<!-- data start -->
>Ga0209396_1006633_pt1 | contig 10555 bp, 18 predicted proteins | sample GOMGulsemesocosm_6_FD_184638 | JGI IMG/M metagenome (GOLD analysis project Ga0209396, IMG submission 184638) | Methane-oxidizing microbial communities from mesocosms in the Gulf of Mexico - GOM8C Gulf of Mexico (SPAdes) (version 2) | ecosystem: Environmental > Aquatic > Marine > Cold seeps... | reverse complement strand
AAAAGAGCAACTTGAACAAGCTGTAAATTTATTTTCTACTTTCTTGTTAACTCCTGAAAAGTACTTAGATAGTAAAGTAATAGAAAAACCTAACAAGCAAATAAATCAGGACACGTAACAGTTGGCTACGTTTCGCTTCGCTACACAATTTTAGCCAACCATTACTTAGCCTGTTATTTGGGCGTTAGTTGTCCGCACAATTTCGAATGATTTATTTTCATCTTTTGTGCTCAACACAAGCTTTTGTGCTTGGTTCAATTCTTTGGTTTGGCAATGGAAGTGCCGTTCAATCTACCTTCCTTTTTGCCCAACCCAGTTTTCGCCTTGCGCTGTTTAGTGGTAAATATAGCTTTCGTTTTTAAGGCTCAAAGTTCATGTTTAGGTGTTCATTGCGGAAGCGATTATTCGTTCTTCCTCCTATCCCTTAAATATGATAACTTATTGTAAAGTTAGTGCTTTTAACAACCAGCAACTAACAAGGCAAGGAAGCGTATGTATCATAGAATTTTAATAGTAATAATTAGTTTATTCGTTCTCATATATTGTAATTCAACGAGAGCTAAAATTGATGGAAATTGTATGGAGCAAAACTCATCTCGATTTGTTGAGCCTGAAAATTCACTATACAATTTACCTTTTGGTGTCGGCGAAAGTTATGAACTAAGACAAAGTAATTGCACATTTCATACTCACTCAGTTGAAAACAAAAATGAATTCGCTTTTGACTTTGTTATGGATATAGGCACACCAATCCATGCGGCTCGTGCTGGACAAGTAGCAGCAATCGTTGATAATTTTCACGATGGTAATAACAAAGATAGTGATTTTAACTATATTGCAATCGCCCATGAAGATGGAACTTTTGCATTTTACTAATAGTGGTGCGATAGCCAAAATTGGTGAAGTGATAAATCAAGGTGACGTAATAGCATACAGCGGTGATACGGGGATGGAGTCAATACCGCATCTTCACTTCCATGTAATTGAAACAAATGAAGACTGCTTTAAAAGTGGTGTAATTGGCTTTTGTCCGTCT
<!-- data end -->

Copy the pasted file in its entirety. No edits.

>Ga0209396_1006633_pt1 | contig 10555 bp, 18 predicted proteins | sample GOMGulsemesocosm_6_FD_184638 | JGI IMG/M metagenome (GOLD analysis project Ga0209396, IMG submission 184638) | Methane-oxidizing microbial communities from mesocosms in the Gulf of Mexico - GOM8C Gulf of Mexico (SPAdes) (version 2) | ecosystem: Environmental > Aquatic > Marine > Cold seeps... | reverse complement strand
AAAAGAGCAACTTGAACAAGCTGTAAATTTATTTTCTACTTTCTTGTTAACTCCTGAAAAGTACTTAGATAGTAAAGTAATAGAAAAACCTAACAAGCAAATAAATCAGGACACGTAACAGTTGGCTACGTTTCGCTTCGCTACACAATTTTAGCCAACCATTACTTAGCCTGTTATTTGGGCGTTAGTTGTCCGCACAATTTCGAATGATTTATTTTCATCTTTTGTGCTCAACACAAGCTTTTGTGCTTGGTTCAATTCTTTGGTTTGGCAATGGAAGTGCCGTTCAATCTACCTTCCTTTTTGCCCAACCCAGTTTTCGCCTTGCGCTGTTTAGTGGTAAATATAGCTTTCGTTTTTAAGGCTCAAAGTTCATGTTTAGGTGTTCATTGCGGAAGCGATTATTCGTTCTTCCTCCTATCCCTTAAATATGATAACTTATTGTAAAGTTAGTGCTTTTAACAACCAGCAACTAACAAGGCAAGGAAGCGTATGTATCATAGAATTTTAATAGTAATAATTAGTTTATTCGTTCTCATATATTGTAATTCAACGAGAGCTAAAATTGATGGAAATTGTATGGAGCAAAACTCATCTCGATTTGTTGAGCCTGAAAATTCACTATACAATTTACCTTTTGGTGTCGGCGAAAGTTATGAACTAAGACAAAGTAATTGCACATTTCATACTCACTCAGTTGAAAACAAAAATGAATTCGCTTTTGACTTTGTTATGGATATAGGCACACCAATCCATGCGGCTCGTGCTGGACAAGTAGCAGCAATCGTTGATAATTTTCACGATGGTAATAACAAAGATAGTGATTTTAACTATATTGCAATCGCCCATGAAGATGGAACTTTTGCATTTTACTAATAGTGGTGCGATAGCCAAAATTGGTGAAGTGATAAATCAAGGTGACGTAATAGCATACAGCGGTGATACGGGGATGGAGTCAATACCGCATCTTCACTTCCATGTAATTGAAACAAATGAAGACTGCTTTAAAAGTGGTGTAATTGGCTTTTGTCCGTCT